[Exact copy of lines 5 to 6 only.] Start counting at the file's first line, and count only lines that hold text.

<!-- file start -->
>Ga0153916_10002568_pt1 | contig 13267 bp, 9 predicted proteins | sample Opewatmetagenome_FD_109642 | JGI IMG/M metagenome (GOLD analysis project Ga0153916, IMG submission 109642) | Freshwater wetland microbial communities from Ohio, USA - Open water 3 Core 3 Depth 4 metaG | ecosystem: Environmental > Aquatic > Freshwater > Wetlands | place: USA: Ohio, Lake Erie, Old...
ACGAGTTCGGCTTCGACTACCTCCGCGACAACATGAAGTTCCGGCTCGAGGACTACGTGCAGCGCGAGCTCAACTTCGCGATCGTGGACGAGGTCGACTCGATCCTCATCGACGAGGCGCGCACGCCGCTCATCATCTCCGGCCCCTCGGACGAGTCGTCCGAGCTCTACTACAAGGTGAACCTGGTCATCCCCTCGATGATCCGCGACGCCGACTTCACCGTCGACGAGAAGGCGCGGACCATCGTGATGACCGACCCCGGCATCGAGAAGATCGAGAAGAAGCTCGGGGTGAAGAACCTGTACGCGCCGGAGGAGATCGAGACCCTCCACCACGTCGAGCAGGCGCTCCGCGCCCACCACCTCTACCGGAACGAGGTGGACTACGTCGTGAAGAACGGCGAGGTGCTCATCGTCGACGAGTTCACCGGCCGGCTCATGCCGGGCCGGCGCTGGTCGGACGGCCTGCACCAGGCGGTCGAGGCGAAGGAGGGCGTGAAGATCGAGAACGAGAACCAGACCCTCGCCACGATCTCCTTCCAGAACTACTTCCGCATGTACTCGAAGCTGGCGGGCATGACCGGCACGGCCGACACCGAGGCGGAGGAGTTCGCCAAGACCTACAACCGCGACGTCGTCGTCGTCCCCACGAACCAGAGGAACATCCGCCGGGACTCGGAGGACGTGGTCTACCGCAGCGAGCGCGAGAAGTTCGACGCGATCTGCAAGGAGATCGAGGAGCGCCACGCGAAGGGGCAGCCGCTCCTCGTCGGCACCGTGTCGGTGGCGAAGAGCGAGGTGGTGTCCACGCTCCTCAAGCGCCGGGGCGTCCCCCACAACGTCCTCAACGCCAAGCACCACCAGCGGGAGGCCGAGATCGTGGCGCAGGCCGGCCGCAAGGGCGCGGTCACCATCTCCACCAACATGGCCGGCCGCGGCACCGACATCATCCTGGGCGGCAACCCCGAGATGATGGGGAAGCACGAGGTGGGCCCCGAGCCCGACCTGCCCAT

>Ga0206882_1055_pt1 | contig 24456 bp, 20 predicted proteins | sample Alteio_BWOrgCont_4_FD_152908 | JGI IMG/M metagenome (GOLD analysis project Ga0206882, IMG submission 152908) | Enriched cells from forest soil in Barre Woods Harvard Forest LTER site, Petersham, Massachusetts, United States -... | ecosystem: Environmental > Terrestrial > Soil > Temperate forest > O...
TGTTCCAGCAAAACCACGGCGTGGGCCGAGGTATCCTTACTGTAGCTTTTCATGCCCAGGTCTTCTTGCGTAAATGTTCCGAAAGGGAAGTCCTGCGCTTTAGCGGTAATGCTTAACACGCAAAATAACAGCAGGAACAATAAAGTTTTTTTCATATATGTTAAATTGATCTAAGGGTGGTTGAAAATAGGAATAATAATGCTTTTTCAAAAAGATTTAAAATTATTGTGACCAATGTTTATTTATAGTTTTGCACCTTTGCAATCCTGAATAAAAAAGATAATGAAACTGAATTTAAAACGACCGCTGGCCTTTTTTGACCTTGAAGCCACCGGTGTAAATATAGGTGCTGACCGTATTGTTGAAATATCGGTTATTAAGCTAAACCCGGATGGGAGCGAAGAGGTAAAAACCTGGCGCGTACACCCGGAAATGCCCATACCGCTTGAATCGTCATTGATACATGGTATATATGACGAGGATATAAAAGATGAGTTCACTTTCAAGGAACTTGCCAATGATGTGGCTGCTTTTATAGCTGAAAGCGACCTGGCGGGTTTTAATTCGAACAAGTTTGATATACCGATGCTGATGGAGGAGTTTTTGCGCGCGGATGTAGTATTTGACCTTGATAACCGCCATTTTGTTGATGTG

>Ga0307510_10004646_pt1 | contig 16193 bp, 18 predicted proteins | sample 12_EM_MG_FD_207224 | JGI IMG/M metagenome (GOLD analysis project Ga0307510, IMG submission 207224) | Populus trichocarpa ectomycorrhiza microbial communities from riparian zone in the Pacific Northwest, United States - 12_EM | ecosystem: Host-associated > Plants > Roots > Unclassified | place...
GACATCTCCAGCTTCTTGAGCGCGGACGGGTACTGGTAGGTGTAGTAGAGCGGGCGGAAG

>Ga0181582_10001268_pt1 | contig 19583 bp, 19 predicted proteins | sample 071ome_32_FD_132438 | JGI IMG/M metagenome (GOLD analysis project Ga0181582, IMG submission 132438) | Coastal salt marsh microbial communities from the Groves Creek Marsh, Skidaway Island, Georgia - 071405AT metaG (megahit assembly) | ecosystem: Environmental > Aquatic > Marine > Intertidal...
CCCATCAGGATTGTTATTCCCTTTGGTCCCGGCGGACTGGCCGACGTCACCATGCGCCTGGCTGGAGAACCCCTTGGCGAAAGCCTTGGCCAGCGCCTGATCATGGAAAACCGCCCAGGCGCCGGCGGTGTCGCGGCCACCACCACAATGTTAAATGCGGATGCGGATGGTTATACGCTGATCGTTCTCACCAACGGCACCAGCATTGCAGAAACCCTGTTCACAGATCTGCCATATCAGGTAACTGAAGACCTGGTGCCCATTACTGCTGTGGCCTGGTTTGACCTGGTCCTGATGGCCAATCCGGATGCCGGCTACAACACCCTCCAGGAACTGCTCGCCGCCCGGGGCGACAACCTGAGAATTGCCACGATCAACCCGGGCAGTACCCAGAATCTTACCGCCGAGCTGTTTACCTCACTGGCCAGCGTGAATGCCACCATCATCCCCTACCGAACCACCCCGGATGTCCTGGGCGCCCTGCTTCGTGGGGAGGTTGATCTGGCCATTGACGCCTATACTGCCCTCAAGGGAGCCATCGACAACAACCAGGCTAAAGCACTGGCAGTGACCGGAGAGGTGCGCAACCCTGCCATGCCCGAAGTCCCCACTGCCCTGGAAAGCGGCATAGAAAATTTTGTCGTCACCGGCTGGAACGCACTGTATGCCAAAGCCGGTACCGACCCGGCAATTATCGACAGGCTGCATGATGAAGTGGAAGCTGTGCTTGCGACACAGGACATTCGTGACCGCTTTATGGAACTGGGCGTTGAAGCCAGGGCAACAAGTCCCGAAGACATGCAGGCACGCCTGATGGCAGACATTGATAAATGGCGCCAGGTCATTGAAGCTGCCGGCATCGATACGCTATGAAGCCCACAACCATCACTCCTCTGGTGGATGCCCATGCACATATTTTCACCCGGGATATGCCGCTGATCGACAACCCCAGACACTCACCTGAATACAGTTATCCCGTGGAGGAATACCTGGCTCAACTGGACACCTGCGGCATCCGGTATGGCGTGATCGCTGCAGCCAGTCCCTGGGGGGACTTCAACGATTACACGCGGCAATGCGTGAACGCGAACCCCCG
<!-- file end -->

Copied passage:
>Ga0307510_10004646_pt1 | contig 16193 bp, 18 predicted proteins | sample 12_EM_MG_FD_207224 | JGI IMG/M metagenome (GOLD analysis project Ga0307510, IMG submission 207224) | Populus trichocarpa ectomycorrhiza microbial communities from riparian zone in the Pacific Northwest, United States - 12_EM | ecosystem: Host-associated > Plants > Roots > Unclassified | place...
GACATCTCCAGCTTCTTGAGCGCGGACGGGTACTGGTAGGTGTAGTAGAGCGGGCGGAAG